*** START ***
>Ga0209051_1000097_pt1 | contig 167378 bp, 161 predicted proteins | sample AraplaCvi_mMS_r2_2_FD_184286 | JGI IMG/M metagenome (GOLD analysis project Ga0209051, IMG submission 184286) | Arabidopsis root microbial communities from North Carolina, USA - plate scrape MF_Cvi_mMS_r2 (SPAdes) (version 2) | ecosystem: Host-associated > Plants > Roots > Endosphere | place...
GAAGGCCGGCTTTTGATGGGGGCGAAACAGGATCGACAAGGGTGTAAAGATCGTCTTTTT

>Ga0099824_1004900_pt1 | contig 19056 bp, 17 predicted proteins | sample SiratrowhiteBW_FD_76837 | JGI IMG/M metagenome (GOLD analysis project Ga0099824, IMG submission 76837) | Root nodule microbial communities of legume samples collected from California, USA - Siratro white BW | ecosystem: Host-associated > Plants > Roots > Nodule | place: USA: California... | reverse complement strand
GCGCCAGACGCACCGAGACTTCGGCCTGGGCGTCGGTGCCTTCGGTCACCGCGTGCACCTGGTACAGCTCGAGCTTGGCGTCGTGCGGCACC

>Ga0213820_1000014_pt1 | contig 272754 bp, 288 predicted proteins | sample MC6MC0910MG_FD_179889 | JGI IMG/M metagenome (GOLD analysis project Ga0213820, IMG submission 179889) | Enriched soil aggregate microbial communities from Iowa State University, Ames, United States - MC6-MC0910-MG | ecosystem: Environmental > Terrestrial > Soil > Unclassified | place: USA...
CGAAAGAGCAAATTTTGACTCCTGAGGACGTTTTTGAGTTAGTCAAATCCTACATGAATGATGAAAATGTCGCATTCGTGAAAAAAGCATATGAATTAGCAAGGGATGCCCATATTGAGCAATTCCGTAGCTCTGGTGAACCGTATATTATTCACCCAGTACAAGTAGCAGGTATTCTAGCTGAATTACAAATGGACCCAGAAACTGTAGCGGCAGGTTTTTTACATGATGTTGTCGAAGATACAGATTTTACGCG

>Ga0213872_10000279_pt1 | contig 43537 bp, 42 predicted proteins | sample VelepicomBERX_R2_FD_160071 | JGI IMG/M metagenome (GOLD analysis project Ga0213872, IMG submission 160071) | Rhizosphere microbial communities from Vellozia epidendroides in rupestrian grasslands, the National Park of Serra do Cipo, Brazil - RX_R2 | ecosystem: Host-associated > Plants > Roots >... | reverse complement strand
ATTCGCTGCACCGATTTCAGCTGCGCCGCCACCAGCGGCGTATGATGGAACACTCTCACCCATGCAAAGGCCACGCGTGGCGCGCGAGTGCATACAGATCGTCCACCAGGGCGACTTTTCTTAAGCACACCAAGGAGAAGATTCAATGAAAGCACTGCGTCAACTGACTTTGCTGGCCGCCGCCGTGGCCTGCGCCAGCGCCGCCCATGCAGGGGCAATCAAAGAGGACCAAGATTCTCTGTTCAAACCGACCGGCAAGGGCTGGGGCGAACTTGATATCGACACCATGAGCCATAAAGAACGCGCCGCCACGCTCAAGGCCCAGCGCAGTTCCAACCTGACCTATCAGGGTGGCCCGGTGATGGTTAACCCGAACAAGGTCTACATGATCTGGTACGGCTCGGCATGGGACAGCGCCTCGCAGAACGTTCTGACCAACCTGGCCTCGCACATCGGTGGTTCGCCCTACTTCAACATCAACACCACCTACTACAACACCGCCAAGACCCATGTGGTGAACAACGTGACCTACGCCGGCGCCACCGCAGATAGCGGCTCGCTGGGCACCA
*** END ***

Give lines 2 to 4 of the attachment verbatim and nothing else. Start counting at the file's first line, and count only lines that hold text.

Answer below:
GAAGGCCGGCTTTTGATGGGGGCGAAACAGGATCGACAAGGGTGTAAAGATCGTCTTTTT

>Ga0099824_1004900_pt1 | contig 19056 bp, 17 predicted proteins | sample SiratrowhiteBW_FD_76837 | JGI IMG/M metagenome (GOLD analysis project Ga0099824, IMG submission 76837) | Root nodule microbial communities of legume samples collected from California, USA - Siratro white BW | ecosystem: Host-associated > Plants > Roots > Nodule | place: USA: California... | reverse complement strand
GCGCCAGACGCACCGAGACTTCGGCCTGGGCGTCGGTGCCTTCGGTCACCGCGTGCACCTGGTACAGCTCGAGCTTGGCGTCGTGCGGCACC